Every March, the best horses in the world from the most prolific owners and trainers descend on a small market town in Gloucestershire, watched on by 240,000 people, give or take.
The Cheltenham Festival is the undoubted jewel in the crown of UK and Irish racing, featuring marquee races that many yards spend all year preparing for.
You might be the kind of person who has a bet once a year on the Grand National; maybe you like the name of one of the horses, or they carry your lucky number on their silks.
But the Cheltenham Festival….well, it can’t help but pique the interest, can it? It is the most bet-upon sporting event on these shores each year, and whether you want to get involved, enhance your enjoyment of the four-day meeting or take your colleagues to the cleaners in the office sweepstakes, here’s a beginner’s guide to the festival that bests all others.
There are four days of racing at Prestbury Park, starting on the second Tuesday of March historically (in 2019 that is March 12) and running through until the Friday.
On each day there are seven races, and these vary in prestige, prize money and length ran. Below is a quick look at the feature races of each day at the Cheltenham Festival:
- Tuesday March 12 – Supreme Novices’ Hurdle, Arkle Chase, Champion Hurdle, Mares’ Hurdle
- Wednesday March 13 – RSA Chase, Champion Chase
- Thursday March 14 – Ryanair Chase, Stayers’ Hurdle
- Friday March 15 – Triumph Hurdle, Gold Cup
There are two courses at this Prestbury Park venue: the Old Course hosts Tuesday and Wednesday’s action, and is renowned for testing the speed of the horses with a shorter run-in.
The New Course, meanwhile, features the knee-trembling ‘Cheltenham Hill’, an almost vertical ascent that tests the stamina of some of the finest staying horses on the planet.
Which Horses Should You Bet On?
If everyone knew who was going to win the race, then there would be literally no excitement in watching the drama unfold, and there certainly wouldn’t be any bookmakers left!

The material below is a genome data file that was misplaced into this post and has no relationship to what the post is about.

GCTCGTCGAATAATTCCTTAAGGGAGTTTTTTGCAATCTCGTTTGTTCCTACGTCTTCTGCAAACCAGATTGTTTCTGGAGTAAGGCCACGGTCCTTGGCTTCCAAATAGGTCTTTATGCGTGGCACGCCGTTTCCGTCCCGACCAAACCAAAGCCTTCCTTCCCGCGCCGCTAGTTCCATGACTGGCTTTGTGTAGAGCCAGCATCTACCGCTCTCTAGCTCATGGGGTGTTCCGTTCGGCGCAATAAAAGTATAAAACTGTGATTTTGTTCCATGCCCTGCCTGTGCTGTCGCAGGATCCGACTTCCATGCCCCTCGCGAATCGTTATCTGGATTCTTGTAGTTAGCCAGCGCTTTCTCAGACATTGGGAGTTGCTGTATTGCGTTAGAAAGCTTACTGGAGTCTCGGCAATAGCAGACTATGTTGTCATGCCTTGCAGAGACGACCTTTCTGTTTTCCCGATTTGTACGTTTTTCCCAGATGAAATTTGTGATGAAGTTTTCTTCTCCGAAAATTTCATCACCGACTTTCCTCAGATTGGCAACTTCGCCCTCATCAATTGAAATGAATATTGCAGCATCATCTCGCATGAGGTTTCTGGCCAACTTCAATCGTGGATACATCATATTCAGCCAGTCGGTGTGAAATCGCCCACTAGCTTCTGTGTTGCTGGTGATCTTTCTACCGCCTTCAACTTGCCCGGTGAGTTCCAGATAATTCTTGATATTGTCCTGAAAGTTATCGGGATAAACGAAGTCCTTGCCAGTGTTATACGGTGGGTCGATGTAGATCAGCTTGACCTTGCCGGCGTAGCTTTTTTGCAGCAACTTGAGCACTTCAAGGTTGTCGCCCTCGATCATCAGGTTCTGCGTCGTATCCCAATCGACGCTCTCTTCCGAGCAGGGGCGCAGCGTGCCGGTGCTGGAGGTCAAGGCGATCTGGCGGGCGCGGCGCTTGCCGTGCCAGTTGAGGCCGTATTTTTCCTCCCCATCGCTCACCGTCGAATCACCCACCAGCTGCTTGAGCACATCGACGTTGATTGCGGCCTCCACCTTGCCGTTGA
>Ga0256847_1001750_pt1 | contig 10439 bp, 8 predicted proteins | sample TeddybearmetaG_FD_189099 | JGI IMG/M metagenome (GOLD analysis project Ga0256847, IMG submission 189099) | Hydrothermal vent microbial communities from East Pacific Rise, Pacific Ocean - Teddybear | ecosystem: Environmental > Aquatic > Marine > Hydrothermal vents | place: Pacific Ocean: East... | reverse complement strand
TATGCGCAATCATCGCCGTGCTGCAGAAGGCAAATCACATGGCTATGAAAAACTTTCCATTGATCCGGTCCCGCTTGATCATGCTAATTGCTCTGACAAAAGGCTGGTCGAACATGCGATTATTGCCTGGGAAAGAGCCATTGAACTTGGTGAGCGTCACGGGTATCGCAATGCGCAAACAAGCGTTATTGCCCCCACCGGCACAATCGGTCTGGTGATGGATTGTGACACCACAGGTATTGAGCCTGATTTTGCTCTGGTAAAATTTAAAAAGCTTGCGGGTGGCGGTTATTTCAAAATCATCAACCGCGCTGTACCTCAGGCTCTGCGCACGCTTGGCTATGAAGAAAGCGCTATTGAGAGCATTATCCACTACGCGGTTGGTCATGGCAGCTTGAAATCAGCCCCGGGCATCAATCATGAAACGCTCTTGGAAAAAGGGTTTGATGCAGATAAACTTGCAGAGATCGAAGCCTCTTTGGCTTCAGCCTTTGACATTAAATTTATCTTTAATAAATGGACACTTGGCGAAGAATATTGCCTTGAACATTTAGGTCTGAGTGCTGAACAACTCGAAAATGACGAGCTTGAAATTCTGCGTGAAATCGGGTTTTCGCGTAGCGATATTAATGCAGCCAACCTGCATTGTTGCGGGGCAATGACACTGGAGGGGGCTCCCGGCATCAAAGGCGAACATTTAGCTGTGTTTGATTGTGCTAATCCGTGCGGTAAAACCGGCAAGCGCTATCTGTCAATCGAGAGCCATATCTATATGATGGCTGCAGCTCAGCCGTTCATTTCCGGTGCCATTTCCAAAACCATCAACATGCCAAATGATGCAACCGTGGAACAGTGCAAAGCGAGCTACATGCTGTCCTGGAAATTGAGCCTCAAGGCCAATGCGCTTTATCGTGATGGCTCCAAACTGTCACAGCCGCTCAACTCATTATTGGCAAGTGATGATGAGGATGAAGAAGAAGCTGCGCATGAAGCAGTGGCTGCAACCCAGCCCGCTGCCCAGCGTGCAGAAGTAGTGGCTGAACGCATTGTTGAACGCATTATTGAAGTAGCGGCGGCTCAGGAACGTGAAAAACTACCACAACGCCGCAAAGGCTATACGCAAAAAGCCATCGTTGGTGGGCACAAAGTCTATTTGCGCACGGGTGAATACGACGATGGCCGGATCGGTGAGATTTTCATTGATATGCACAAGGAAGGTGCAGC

Picking a winner requires a bit of research and plenty of luck on the day; particularly in races like the Gold Cup, where the field is stacked with quality from top to bottom.
So what are the sort of things you should be looking out for when placing your Cheltenham Festival bets? Here’s just a few items to consider:
1. Consult the Formbook
Like humans, horses have good and bad days too.
Clearly, those who have enjoyed some good performances immediately preceding Cheltenham are more appealing than those who we perceive as being ‘out of form’ or who haven’t run for a long time.
Sometimes the reasons for good form are obvious: a horse is simply very quick, or their trainer has finally found the right length of trip for them. It may even be something as simple as a new jockey that understands the horse’s abilities better.
Form is all relative, of course, so you have to decide whether a first place in a low-key warm-up race is as relevant as, say, a third place finish in a high quality affair.
2. Training Day
This may surprise newcomers to the race game, but certain stables and owners go through peaks and troughs of form too.
It’s always worth following those trainers that have been experiencing good results of late; that suggests they are getting the best out of their horses ahead of this showpiece occasion.
Of course, the Cheltenham Festival history books reveal jockeys, trainer and owners that tend to come up with the goods year after year.
Ruby Walsh, for example, has won the top jockey prize at the festival on eleven separate occasions; arguably, he would have made it 12 last year but for suffering an injury on day two of the meeting.
The leading trainer prize is also fiercely contested, with the Irish duo of Willie Mullins and Gordon Elliott typically taking charge.
Elliott has come out on top in each of the last two years, while Mullins was unstoppable in the four editions prior to that.
Have a flutter on an Elliott or Mullins horse, or a Walsh ride, and you won’t go far wrong!
3. When the Going Gets Tough
Put Usain Bolt on a mudbath and ask him to run the 100m and you will find he doesn’t get anywhere close to his world record best.
Indeed, there may be more powerful athletes who are able to give him a really good run for his money in such unusual conditions.
That is a rather extreme metaphor for how the going, i.e. the condition of the ground, can affect the outcome of a horse race.
Some love slick conditions on good or firm ground where their turn of pace is the key, others prefer soft or heavy ground where their stamina is the difference-maker, and some horses are so good they can run well on all different types of surface.
So take your time in researching each horse in the race, and discovering which surfaces they prefer. And remember to keep an eye on the Cheltenham weather forecast too!